On Wednesday, a North Carolina Senate committee was scheduled to do something of a first: confirm a member of a governor’s cabinet.
However, late Tuesday night a three-judge panel appears to have issued a temporary order to halt the proceeding.
Here’s the background on the case:
In mid-December, when it became clear Roy Cooper had defeated Republican Governor Pat McCrory, the GOP-led General Assembly passed a series of laws to curtail the new Democratic governor’s power.
And one of those bills called for these Senate confirmation hearings to take place. At the time, GOP lawmakers pointed to a line in Article 3 of the North Carolina Constitution which reads
The governor shall nominate and by and with the advice and consent of a majority of the Senators appoint all officers whose appointments are not otherwise provided for.
It’s a clause seldom if ever used before.
Which is why Governor Roy Cooper took the General Assembly to court.
On Tuesday, three Superior Court judges heard arguments on the case. Cooper's attorneys argued the Senate is not authorized to engage in this process or pass on the governor’s appointments.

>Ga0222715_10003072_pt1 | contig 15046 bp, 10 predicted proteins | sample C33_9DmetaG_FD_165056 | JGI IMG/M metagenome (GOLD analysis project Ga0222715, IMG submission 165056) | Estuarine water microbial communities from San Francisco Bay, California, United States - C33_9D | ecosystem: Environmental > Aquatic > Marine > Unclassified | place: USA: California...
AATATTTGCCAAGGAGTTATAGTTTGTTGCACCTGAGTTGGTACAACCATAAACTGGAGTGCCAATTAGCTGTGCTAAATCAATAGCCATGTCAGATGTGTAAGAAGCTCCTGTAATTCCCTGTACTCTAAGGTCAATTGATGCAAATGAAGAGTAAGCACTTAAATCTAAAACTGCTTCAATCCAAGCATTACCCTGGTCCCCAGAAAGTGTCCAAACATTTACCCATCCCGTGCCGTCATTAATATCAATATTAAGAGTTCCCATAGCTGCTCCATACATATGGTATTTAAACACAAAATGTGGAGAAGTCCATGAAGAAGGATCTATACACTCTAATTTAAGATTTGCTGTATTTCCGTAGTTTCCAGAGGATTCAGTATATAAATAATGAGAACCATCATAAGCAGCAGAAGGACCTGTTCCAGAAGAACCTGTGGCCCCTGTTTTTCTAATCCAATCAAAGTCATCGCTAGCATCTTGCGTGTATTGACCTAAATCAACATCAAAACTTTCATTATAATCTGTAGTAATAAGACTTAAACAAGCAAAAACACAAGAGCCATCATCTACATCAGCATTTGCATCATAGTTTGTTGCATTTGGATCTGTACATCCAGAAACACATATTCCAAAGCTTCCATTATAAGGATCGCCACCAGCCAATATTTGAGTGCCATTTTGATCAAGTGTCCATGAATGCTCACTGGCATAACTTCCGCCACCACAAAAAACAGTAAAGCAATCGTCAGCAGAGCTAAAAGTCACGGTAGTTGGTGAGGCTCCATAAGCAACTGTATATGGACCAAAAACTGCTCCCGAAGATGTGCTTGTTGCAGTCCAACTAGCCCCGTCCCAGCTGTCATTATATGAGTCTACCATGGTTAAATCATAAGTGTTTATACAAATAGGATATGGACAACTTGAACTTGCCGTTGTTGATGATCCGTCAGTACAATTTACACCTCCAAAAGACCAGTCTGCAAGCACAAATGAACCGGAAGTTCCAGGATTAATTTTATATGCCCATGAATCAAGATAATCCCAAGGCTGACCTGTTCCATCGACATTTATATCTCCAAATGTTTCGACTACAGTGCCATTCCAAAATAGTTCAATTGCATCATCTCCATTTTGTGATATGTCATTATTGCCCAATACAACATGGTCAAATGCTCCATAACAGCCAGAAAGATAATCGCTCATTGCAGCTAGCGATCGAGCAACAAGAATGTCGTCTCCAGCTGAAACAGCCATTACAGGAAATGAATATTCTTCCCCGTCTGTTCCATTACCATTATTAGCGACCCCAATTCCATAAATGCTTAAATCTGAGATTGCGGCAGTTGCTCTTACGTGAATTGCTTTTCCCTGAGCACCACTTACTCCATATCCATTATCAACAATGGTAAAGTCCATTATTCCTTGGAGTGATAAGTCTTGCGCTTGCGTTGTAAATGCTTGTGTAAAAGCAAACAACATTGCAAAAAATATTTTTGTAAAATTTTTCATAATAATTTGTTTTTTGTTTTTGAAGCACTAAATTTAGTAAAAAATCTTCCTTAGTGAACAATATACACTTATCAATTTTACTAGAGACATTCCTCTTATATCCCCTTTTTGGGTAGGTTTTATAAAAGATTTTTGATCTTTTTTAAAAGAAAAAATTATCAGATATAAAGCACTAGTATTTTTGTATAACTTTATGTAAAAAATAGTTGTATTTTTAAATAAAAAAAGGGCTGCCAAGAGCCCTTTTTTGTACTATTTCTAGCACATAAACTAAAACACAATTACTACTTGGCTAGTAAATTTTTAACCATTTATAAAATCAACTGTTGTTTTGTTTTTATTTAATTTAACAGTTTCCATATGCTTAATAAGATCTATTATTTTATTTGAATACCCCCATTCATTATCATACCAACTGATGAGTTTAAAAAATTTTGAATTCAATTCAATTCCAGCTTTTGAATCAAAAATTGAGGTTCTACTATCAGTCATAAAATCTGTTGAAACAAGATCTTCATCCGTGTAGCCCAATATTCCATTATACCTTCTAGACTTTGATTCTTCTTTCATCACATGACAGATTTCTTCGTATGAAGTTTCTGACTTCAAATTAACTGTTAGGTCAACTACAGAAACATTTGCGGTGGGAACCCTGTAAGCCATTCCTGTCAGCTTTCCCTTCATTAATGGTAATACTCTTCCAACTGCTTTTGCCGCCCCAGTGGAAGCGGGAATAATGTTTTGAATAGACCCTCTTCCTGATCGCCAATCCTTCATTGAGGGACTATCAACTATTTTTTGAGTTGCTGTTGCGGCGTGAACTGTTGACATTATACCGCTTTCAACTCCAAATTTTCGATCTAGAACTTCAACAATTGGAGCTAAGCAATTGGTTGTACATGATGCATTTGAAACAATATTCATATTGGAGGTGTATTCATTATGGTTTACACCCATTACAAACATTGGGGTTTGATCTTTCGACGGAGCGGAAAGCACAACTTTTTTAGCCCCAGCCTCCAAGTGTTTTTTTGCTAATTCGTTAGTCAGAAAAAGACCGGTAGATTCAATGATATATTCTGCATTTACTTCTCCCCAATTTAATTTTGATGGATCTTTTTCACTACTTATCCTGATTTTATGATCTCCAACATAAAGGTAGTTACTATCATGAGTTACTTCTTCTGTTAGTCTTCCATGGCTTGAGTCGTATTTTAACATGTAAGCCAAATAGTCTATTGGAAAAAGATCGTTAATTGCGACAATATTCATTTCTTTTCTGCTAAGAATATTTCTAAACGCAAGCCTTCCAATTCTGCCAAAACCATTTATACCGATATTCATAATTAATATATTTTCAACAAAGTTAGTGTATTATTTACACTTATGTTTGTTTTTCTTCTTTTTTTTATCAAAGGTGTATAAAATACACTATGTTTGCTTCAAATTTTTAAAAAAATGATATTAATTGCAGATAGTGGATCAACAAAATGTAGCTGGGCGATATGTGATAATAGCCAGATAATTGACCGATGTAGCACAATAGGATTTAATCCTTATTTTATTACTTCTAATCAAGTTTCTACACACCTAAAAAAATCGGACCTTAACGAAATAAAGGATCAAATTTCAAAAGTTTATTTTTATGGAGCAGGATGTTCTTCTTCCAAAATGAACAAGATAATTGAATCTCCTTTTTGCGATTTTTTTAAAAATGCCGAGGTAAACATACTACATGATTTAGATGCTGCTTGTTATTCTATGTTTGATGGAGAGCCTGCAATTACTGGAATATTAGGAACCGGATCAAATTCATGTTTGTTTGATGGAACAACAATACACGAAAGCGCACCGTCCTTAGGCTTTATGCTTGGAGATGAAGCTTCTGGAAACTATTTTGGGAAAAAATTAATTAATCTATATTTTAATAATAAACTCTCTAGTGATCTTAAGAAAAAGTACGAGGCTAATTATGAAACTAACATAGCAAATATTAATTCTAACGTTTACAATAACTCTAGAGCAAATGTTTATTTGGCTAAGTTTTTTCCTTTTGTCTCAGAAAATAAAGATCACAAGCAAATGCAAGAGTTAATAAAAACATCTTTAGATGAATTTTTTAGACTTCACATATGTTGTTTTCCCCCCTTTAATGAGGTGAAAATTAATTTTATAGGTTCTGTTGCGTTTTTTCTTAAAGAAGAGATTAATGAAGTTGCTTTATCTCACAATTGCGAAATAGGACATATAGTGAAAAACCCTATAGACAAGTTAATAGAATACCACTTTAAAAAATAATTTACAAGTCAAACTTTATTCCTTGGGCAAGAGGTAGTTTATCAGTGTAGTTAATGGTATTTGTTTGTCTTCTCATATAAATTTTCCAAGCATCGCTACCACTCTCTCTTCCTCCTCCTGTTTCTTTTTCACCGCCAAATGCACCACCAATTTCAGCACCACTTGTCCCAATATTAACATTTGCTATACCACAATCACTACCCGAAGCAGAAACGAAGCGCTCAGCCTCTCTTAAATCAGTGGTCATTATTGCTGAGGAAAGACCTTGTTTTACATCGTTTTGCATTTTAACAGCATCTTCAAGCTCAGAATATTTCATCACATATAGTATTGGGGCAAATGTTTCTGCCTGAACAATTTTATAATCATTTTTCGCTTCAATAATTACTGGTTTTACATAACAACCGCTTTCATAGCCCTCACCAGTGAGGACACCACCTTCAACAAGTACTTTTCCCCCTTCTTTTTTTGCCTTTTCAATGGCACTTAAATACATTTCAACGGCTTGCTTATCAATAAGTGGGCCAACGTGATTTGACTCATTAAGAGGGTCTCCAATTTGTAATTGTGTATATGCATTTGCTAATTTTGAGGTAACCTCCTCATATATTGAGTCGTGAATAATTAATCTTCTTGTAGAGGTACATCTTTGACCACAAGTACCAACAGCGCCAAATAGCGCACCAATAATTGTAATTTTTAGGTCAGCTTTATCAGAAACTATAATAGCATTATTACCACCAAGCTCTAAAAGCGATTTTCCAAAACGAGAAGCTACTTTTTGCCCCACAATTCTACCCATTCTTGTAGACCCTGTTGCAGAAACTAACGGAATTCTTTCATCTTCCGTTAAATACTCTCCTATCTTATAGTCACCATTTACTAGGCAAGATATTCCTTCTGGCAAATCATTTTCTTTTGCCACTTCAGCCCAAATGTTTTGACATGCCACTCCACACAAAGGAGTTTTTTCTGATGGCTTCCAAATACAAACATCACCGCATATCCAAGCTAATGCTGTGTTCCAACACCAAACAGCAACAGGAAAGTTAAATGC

Lawyers for House Speaker Tim Moore and Senate Pro Tem Phil Berger countered by saying the legislature is simply exercising its rights to vet the appointments.
Then late Tuesday night, just hours before the first confirmation hearing was scheduled to begin, word a temporary restraining order had been issued came not from the court but from Moore and Berger.
The headline was blunt:
Legislative leaders to activist judges: If you want to make laws, run for the legislature.
The content of the press release was just as biting.
In a gross misreading of the Constitution and a blatant overstep of their Constitutional authority, three Superior Court judges attempted to dictate to the legislature when it could or could not hold committee meetings and what it could or could not consider in those meetings.
The case is again due to be argued on Friday when a court will consider a longer restraining order. And then again in March when the legality of the confirmation hearings as a whole will be discussed.